The controversies of last year’s Humber Students’ Federation election are gone but hopefully not forgotten. Candidates for various positions were ejected from the campaign with no real explanation from HSF or Natalia Toussaint, the chief returning officer (CRO) they hired to oversee the whole process.
These events sullied the image of our union in the eyes of many. HSF election policies pertaining to the powers of the CRO have since been changed pending their approval at the next general meeting. Whether or not to accept these changes is up to you, the student body.
Before then you have another decision that needs to be made. The stain of April’s controversies led to the rejection of Shawn Manahan as the eventual winner for the presidency following the unexplained disqualification of then-HSF President Tim Brilhante. The fact that Manahan’s win came with less than 20 per cent of the popular vote surely played no small role.
Now Manahan is trying again, his third attempt in fact, joining three others – Ali Zaidi, Patrick Millerd and Thomas Walton – in an effort to register a good, clean win for the opportunity to lead HSF for the next seven months.
Unfortunately, there is a disturbing lack of interest in any form of politics from today’s youth. Elections Canada reported that voter turnout of those between 18 and 24 years of age did not break 45 per cent in the past four federal general elections.
By-elections are historically even worse. In the four federal by-elections held June 30 of this year, an average of 24.1 per cent of all eligible voters turned out. The 2011 federal general election turnout was more than double that.
This does not bode well for a high level of interest in the current HSF by-election, with voting opening today.
It is up to you and your classmates to prove history wrong.
It is a common belief that student government is a pointless exercise; that it does not warrant any time or attention. This belief is a fallacy.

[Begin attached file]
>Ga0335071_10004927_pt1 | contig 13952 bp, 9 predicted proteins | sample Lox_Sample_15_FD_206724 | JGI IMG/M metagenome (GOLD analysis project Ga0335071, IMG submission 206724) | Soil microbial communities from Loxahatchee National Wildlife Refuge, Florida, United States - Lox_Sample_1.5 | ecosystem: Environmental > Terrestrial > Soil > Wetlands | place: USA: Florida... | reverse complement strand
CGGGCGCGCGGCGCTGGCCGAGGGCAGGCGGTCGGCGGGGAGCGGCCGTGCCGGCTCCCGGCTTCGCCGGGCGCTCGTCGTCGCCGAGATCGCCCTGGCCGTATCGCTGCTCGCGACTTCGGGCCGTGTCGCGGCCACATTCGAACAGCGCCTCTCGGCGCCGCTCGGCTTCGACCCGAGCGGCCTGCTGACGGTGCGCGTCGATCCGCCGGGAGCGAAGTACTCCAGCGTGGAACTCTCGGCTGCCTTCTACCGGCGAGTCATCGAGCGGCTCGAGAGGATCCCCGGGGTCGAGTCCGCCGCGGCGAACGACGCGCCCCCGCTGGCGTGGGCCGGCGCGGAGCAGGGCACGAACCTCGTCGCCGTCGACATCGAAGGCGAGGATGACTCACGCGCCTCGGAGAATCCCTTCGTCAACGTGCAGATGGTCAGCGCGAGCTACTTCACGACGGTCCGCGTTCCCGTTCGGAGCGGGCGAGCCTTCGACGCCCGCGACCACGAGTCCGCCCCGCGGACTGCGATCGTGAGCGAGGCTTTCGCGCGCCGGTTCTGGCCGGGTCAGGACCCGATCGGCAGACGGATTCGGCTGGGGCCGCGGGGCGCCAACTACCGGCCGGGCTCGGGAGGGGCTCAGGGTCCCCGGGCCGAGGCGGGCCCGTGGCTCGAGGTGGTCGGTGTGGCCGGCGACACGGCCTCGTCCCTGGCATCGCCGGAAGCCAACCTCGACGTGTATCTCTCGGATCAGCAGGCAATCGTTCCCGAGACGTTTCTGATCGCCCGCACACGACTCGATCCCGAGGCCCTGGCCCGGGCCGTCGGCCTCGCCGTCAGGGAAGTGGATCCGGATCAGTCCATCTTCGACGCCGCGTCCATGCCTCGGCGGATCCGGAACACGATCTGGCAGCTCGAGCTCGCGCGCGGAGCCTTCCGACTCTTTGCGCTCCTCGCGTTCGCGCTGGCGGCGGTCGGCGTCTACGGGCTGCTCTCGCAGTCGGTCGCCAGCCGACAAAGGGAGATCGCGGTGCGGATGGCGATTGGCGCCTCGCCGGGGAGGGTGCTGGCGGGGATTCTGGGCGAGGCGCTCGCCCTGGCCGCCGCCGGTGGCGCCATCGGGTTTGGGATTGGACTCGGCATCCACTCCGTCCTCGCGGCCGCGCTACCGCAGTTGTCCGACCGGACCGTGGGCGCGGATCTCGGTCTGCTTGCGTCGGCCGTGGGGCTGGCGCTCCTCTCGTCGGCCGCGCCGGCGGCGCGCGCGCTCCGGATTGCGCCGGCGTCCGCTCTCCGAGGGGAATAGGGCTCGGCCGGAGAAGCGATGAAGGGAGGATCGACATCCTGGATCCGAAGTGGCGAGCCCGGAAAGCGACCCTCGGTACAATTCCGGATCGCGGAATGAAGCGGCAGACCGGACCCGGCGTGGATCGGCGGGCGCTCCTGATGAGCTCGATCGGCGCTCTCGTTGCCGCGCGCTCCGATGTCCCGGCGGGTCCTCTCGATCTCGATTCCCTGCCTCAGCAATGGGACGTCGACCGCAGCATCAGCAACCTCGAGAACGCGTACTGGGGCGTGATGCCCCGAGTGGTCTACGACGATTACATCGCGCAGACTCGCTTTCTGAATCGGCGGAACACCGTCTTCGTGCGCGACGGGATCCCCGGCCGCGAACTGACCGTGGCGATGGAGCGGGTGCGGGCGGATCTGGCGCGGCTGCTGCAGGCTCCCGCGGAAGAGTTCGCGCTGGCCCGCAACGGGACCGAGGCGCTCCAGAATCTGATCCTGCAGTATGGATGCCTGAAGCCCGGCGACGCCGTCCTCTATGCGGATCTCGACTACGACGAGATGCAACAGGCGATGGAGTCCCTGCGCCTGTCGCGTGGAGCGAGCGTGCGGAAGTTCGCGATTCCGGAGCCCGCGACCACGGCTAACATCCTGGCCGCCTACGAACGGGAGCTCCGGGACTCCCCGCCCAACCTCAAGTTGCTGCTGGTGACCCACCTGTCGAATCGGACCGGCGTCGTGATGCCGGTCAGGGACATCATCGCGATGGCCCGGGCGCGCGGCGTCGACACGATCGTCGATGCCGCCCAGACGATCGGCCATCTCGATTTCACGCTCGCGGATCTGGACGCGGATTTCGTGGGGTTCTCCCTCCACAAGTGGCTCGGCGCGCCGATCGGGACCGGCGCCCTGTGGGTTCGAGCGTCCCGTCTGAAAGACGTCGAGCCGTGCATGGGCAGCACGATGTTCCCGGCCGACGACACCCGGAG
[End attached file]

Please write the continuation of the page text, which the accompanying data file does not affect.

HSF doesn’t exist solely to put on puerile events like casino nights and speed dating.
The man elected to the presidency on Tuesday — there are unfortunately no women candidates for the role this time — will take the reins and signing authority of an organization with a budget just shy of $11 million.
Almost entirely derived from student tuition payments, that money goes towards bursaries to help the less fortunate among us. It funds the health and dental plans of which not enough students avail themselves. It provides for the clubs and organizations in which we seek our like-minded peers.
Whomever is elected Tuesday will also be the representative to the college administration and the community at large for you and the 27,000 full-time Humber students who are your peers.
This by-election matters. It matters a lot.
Each one of us has a right to have our say in who represents us. And that right should not be taken lightly.
This is not merely a popularity contest.
Don’t allow your vote to be bought with vague platitudes about school spirit and hollow promises of fantastical events and services.
Take a few minutes to learn something about each of these candidates. Find out who they are and what they stand for. Then take a minute more and vote.